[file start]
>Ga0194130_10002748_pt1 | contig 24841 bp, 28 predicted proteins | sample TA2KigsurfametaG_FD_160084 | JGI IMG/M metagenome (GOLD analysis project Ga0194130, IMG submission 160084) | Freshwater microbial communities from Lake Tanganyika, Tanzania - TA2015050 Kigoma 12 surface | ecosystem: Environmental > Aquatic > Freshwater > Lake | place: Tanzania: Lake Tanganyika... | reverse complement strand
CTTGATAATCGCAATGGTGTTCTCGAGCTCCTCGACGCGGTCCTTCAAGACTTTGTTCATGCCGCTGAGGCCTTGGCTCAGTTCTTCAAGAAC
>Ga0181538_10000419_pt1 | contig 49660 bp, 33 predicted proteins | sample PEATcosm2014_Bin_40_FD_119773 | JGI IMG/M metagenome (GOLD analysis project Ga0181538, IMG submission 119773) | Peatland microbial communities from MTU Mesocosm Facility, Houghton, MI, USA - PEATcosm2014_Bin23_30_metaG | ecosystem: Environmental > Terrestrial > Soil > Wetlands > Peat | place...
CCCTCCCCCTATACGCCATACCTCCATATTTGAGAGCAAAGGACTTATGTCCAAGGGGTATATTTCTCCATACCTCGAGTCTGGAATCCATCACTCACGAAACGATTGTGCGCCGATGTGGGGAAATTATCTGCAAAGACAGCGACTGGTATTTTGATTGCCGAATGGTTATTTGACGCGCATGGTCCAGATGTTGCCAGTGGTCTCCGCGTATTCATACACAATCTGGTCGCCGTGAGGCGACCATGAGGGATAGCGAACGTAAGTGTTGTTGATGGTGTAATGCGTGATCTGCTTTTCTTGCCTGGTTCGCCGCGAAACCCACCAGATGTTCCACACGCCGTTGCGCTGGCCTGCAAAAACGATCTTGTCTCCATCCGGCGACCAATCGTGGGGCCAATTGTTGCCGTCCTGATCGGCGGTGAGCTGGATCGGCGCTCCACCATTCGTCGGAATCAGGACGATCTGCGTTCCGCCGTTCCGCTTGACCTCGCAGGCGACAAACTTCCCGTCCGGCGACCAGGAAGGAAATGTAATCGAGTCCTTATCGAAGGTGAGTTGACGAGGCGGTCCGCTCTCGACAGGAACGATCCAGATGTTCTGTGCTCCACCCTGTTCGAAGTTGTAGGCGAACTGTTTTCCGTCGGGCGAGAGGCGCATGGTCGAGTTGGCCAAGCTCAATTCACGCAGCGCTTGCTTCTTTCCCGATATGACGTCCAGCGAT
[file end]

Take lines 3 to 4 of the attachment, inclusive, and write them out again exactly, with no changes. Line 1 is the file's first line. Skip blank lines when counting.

>Ga0181538_10000419_pt1 | contig 49660 bp, 33 predicted proteins | sample PEATcosm2014_Bin_40_FD_119773 | JGI IMG/M metagenome (GOLD analysis project Ga0181538, IMG submission 119773) | Peatland microbial communities from MTU Mesocosm Facility, Houghton, MI, USA - PEATcosm2014_Bin23_30_metaG | ecosystem: Environmental > Terrestrial > Soil > Wetlands > Peat | place...
CCCTCCCCCTATACGCCATACCTCCATATTTGAGAGCAAAGGACTTATGTCCAAGGGGTATATTTCTCCATACCTCGAGTCTGGAATCCATCACTCACGAAACGATTGTGCGCCGATGTGGGGAAATTATCTGCAAAGACAGCGACTGGTATTTTGATTGCCGAATGGTTATTTGACGCGCATGGTCCAGATGTTGCCAGTGGTCTCCGCGTATTCATACACAATCTGGTCGCCGTGAGGCGACCATGAGGGATAGCGAACGTAAGTGTTGTTGATGGTGTAATGCGTGATCTGCTTTTCTTGCCTGGTTCGCCGCGAAACCCACCAGATGTTCCACACGCCGTTGCGCTGGCCTGCAAAAACGATCTTGTCTCCATCCGGCGACCAATCGTGGGGCCAATTGTTGCCGTCCTGATCGGCGGTGAGCTGGATCGGCGCTCCACCATTCGTCGGAATCAGGACGATCTGCGTTCCGCCGTTCCGCTTGACCTCGCAGGCGACAAACTTCCCGTCCGGCGACCAGGAAGGAAATGTAATCGAGTCCTTATCGAAGGTGAGTTGACGAGGCGGTCCGCTCTCGACAGGAACGATCCAGATGTTCTGTGCTCCACCCTGTTCGAAGTTGTAGGCGAACTGTTTTCCGTCGGGCGAGAGGCGCATGGTCGAGTTGGCCAAGCTCAATTCACGCAGCGCTTGCTTCTTTCCCGATATGACGTCCAGCGAT